The new Uruguayan government says it will no longer grant asylum to prisoners from the Guantanamo Bay detention centre.

In December, Uruguay gave sanctuary to six Arab men who had been held at the US base in Cuba for 12 years.

Opinion polls said most Uruguayans rejected the decision taken by outgoing President Jose Mujica.

Foreign Minister Rodolfo Nin Novoa also said Uruguay would stop taking refugees from the Syrian conflict.

Does that mean they’ll kick Syrians Jihad Abu Wael Dhiab, Ali Husain Shaaban, Ahmed Adnan Ajuri, and Abdelhadi Faraj, Palestinian Mohammed Abdullah Taha Mattan, and Tunisian Adel bin Muhammad El Ouerghi out of the country?

VENEZUELA
“Normalization” update: Venezuelan Castro puppet seeks to humiliate U.S. at the Summit of the Americas but Maduro Says “Venezuela Is Ready” for Dialogue with U.S. Of course. In his spare time, he indulged in vandalism,

Alicia Bárcena’s blinders

The week’s posts and podcast:
Cuba {heart} Iran: Love-terror

Words, words, words

How a German trial relates to the #Nisman case

Ecuador: Chinese loans, social media censorship

Today’s Colombian hookers update

Venezuela-Iran’s Aeroterror: Airplanes full of drugs & money

Podcast: US-Latin America: Cuba-Venezuela, elections in Mexico, Brazil, Argentina & more

Barrio 18 in El Salvador: A View from the Inside

The #Nisman Case and the Whitewashing of Iran

About that “Cuban side or the white side”

Thank you, Newsmax

Argentina: Beef for bombers

Today’s WSV* moment: Now Snowden wants to come back

Today’s immigration headlines

Ted throws his hat in the ring

Colombia: FARC’s “Pedro Nel” dead

March 29th, 2015

Good news:

Key FARC commander found dead: Colombia military

The body of a key FARC commander has been found in a grave in south-central Colombia, the Colombian army claimed on Wednesday.

The commander of the guerrillas’ 66th front, “Pedro Nel,” was found in an improvised grave in the Planadas municipality in the Tolima state.

According to the military, the deceased guerrilla commander was severely injured in combat with a military unit in the nearby Neiva department on March 12 when his unit was collecting extortion payments.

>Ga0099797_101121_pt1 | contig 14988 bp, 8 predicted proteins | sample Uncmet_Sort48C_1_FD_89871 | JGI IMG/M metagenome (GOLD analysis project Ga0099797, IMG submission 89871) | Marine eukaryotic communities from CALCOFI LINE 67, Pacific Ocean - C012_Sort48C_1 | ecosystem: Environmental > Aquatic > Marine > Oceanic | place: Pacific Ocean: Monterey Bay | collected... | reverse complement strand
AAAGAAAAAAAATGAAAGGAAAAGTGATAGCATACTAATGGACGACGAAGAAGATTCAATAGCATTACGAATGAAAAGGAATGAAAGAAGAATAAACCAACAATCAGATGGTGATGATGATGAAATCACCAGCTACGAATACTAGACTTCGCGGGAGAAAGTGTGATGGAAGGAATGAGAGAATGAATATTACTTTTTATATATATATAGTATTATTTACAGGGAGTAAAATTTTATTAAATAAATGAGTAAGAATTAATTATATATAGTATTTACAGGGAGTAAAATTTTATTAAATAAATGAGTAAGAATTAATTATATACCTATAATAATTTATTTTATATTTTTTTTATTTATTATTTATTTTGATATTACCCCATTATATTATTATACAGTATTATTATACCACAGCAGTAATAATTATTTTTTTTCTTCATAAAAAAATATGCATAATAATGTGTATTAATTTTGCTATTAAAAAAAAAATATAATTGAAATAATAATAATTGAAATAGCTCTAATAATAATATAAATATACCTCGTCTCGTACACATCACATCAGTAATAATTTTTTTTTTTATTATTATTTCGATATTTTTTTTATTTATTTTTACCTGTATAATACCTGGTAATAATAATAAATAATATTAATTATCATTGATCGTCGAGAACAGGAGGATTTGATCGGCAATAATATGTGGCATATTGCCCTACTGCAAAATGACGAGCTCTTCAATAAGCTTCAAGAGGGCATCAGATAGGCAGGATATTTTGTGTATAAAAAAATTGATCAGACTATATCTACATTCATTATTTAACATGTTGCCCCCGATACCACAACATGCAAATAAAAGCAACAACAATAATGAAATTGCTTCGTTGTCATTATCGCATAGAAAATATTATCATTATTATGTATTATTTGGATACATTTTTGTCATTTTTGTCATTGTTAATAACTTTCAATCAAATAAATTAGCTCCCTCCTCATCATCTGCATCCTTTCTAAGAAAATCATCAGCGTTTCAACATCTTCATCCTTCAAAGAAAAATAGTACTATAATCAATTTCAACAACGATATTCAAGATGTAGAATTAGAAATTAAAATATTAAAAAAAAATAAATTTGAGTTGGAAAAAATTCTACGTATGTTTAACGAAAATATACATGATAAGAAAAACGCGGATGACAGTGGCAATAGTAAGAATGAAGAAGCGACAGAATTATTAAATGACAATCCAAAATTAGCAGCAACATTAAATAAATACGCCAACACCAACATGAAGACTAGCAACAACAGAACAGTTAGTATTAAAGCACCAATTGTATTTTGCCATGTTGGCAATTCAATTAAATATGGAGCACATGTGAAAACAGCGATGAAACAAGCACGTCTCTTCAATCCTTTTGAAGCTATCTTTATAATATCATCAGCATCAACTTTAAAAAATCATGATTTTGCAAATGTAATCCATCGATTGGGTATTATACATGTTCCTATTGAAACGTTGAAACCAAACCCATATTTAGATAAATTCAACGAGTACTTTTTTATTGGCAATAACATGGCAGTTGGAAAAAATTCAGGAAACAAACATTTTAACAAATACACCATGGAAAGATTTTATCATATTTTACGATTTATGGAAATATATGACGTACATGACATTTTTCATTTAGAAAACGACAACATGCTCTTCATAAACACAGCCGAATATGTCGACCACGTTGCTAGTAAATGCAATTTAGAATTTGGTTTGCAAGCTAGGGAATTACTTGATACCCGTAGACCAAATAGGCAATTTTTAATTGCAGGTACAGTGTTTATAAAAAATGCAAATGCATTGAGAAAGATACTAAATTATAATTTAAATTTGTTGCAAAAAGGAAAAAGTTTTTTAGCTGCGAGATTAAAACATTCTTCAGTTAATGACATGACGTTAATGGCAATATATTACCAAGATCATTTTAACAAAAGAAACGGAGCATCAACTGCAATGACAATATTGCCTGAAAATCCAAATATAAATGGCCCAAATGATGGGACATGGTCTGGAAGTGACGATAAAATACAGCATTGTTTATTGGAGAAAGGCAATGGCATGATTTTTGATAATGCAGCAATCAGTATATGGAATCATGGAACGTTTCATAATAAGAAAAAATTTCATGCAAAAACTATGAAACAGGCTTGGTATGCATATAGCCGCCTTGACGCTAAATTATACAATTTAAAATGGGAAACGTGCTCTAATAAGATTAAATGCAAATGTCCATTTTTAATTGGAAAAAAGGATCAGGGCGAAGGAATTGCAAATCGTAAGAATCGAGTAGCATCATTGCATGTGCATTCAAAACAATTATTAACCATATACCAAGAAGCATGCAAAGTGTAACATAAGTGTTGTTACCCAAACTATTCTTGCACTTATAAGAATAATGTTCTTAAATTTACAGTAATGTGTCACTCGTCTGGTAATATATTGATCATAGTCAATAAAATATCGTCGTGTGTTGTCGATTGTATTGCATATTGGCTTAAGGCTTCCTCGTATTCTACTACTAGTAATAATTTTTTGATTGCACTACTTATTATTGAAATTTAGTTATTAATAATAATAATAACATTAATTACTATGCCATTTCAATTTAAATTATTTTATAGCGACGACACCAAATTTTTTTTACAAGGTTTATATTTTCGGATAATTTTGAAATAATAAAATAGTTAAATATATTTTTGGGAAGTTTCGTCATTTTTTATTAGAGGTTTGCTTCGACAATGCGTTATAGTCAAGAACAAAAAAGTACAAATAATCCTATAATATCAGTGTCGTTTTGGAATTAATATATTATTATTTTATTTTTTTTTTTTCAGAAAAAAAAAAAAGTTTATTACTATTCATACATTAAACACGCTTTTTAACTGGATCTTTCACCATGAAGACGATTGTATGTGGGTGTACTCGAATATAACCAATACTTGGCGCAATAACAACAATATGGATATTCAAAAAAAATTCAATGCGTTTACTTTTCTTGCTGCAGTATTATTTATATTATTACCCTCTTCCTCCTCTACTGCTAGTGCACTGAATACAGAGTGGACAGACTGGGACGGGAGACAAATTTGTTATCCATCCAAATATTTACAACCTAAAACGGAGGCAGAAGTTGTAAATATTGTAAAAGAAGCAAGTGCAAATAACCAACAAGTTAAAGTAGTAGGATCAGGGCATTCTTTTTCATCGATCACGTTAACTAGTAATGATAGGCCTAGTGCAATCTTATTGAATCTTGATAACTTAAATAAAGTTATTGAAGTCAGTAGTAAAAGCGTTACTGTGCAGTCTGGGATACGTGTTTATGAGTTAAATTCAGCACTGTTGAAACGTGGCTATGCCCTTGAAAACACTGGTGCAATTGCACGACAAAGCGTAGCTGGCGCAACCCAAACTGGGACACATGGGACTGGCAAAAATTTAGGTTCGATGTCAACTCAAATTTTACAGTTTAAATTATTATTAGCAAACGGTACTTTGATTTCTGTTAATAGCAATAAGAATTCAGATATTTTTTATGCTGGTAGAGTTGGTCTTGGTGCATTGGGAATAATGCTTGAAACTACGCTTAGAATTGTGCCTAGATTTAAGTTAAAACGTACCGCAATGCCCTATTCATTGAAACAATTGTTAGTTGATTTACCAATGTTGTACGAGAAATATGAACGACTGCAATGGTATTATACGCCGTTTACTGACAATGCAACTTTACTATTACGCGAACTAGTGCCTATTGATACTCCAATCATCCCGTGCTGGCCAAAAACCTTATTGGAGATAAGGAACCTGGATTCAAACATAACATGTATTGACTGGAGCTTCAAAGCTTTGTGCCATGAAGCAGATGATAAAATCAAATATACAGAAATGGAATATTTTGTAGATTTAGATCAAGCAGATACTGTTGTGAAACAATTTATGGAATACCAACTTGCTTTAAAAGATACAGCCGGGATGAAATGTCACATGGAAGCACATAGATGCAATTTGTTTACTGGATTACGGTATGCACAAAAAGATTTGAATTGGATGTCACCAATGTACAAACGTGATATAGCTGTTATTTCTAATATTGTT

However, Pedro Nel was able to escape and fled to Tolima where he died hours after the clash with the military, according to the National Army’s 9th Division.

Army commander General Jaime Asprilla told press that the death of “Pedro Nel” “seriously affects the Central Joint Command [block] of the FARC” that is active in the Tolima and Huila states.

The ringleader’s death is the second important combat kill reported by the army this month.

Better dead than in congress.

Cuba {heart} Iran: Love-terror

March 28th, 2015

You may recall that a few years ago I recommended this book:
Jon B. Perdue, director of the Latin American program at the Fund for American Studies, has written THE must-read book about our hemisphere, The War of All the People: The Nexus of Latin American Radicalism and Middle Eastern Terrorism.

The title refers to Hugo Chavez’s name for his war on U.S. “imperialism”, an ideological and political, violent war involving Iran, terrorist organizations from around the world, and drug money.

Now we have the Obama administration cozying up to Cuba and Iran (Ace has much more on the awful Iran deal), after having declared “the Monroe Doctrine is over.”

Meanwhile, Iran strives for hegemony.

Jaime Suchlicki writes on Cuba’s love for the ayatollahs (h/t Babalu):From Havana to Tehran
The strange love affair between a theocracy and an atheistic dictatorship.

Communist Cuba’s alliance with the Iran of the Ayatollahs dates to 1979, when Fidel Castro became one of the first heads of state to recognize the Islamic Republic’s radical clerics. Addressing then-Supreme Leader Ayatollah Khomeini, Castro insisted that there was “no contradiction between revolution and religion,” an ecumenical principle that has guided Cuba’s relations with Iran and other Islamic regimes. Over the next two decades, Castro fostered a unique relationship between secular communist Cuba and theocratic Iran, united by a common hatred of the United States and the liberal, democratic West — and by substantial material interests. (In the photo, Iran’s Vice President Mohammad Reza Rahimi and Cuba’s Vice Foreign Minister Marcos Rodriguez attend a wreath-laying ceremony on Revolution Square in Havana on Sept. 7, 2011.)

Suchlicki recommends that Washington address Havana’s troublesome alliances with rogue regimes; I’m cynical enough to say it already has.

Words, words, words

March 27th, 2015

So there you have it: a word that is OK to use when referring to the Clintons.

Read my article to find out which word.

How a German trial relates to the #Nisman case

March 27th, 2015

Roya Hakakian explains Germany’s commitment to justice:
Iran’s Assassins in Berlin
The determination of the prosecutor, the press, and the Iranian exile community made all the difference in Germany, where the courts ruled against Iran’s highest leaders.

[Investigator Bruno] Jost had a major advantage. He was investigating in the shadow of the World War II blunders and the fundamental transformations that the German justice system had undergone. By the time the trial was set to begin, Tehran was no longer the focus of popular attention. Now, it was Germany, herself, on trial, with something grand to prove about her own credibility and the authenticity of her reformation.